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Blog: Why Is Extending the Sign-up Time for Health Insurance Causing Such an Outcry?

Mar 27, 2014 | By Carolyn Burstein, NETWORK Communications Fellow

The Obama Administration said on Tuesday, March 25, 2014, that all those who have tried to apply but had difficulty due to a technical problem, special circumstance or a complex case, would be given until mid-April (left relatively vague for now, but dependent on the number of people involved) to enroll in healthcare in the federal marketplace. Assuming a surge in demand during the last several days before the March 31 deadline, Jay Carney, the White House press secretary, gave an additional reason “…we’re going to want to make sure that people who are already in line can finish their enrollment.”(

Several states running their own exchanges, including Maryland, Minnesota, Nevada and Oregon have taken or, in the case of Oregon, will be taking similar steps.

The government will rely on “self-attestation” (the honor system) to determine if people can sign up after March 31. The extra time will not technically alter the deadline, but will create a new special enrollment period for a new category of people.

Consumer advocates and other groups assisting in registration had been urging the administration to provide extra time for people to complete applications, especially for those caught in a web of complexity, such as those with twin children or for those still experiencing technical difficulties, such as when the website displays inaccurate information about premiums. But along with other changes that have been proposed by the administration over the past few years, such a change will lead, unfortunately, to additional criticism from the Republicans and others who oppose the ACA.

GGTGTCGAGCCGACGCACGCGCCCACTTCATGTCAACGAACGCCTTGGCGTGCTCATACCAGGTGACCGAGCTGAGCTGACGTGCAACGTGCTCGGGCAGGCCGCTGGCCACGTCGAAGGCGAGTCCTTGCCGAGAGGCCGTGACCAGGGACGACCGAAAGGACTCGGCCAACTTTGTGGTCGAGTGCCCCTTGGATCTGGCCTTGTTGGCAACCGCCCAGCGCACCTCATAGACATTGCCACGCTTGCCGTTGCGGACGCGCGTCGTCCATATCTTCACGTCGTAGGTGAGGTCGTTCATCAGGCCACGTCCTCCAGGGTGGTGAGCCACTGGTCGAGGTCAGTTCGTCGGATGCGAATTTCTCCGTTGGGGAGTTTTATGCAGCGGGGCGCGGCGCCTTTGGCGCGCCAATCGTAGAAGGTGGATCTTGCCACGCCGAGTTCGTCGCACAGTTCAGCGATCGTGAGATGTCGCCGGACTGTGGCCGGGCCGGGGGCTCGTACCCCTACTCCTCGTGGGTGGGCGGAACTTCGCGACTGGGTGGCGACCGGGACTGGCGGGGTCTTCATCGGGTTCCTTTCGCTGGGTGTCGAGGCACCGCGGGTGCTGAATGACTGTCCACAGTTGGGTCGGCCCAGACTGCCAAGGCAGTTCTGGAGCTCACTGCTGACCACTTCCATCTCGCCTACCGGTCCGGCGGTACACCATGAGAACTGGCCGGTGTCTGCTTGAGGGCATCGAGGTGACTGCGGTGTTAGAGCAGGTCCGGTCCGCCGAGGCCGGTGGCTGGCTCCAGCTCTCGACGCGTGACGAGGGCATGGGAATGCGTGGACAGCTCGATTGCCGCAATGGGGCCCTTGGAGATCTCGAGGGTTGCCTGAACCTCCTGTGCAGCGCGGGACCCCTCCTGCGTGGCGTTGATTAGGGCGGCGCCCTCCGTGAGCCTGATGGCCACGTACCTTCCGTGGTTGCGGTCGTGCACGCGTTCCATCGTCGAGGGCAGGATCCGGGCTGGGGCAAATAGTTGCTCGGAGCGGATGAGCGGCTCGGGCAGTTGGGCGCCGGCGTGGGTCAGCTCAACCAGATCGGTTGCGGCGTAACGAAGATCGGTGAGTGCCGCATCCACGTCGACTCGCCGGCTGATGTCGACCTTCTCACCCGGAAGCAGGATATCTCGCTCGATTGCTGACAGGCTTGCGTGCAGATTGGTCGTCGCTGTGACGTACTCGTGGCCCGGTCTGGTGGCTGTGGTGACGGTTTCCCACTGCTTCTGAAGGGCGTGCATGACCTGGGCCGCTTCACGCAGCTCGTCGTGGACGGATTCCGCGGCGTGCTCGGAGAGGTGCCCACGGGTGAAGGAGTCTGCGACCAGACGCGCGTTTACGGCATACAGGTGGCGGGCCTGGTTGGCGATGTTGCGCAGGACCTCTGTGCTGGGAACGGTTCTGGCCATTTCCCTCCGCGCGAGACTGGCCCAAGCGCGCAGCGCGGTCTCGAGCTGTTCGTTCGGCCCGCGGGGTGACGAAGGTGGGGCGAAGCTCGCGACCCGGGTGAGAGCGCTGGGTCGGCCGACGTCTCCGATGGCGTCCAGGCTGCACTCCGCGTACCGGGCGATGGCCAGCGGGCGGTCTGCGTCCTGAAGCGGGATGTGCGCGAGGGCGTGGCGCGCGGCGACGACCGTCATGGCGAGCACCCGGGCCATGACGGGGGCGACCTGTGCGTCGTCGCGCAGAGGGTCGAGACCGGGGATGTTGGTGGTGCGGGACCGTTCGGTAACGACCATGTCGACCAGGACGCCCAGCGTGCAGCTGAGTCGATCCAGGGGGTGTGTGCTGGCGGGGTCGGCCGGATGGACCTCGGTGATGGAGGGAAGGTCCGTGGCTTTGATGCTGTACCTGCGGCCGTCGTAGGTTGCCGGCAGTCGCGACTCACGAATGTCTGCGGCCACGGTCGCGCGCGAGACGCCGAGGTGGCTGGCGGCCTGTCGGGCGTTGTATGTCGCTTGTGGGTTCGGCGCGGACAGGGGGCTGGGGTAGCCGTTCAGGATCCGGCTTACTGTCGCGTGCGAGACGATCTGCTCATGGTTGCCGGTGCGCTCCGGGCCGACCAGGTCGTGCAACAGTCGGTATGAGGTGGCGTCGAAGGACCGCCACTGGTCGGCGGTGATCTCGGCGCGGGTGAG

At his weekly news conference on March 26, House Speaker John Boehner was quick to lash out at the extension, claiming that the change is “part of a long-term pattern of this administration manipulating the laws for its own convenience.” ( Yet, Boehner’s credibility on the ACA is extremely low, even non-existent, since his House chamber has passed dozens of bills aimed at either repealing or altering the health law over the past three years and he has made clear to everyone who listens that the Republi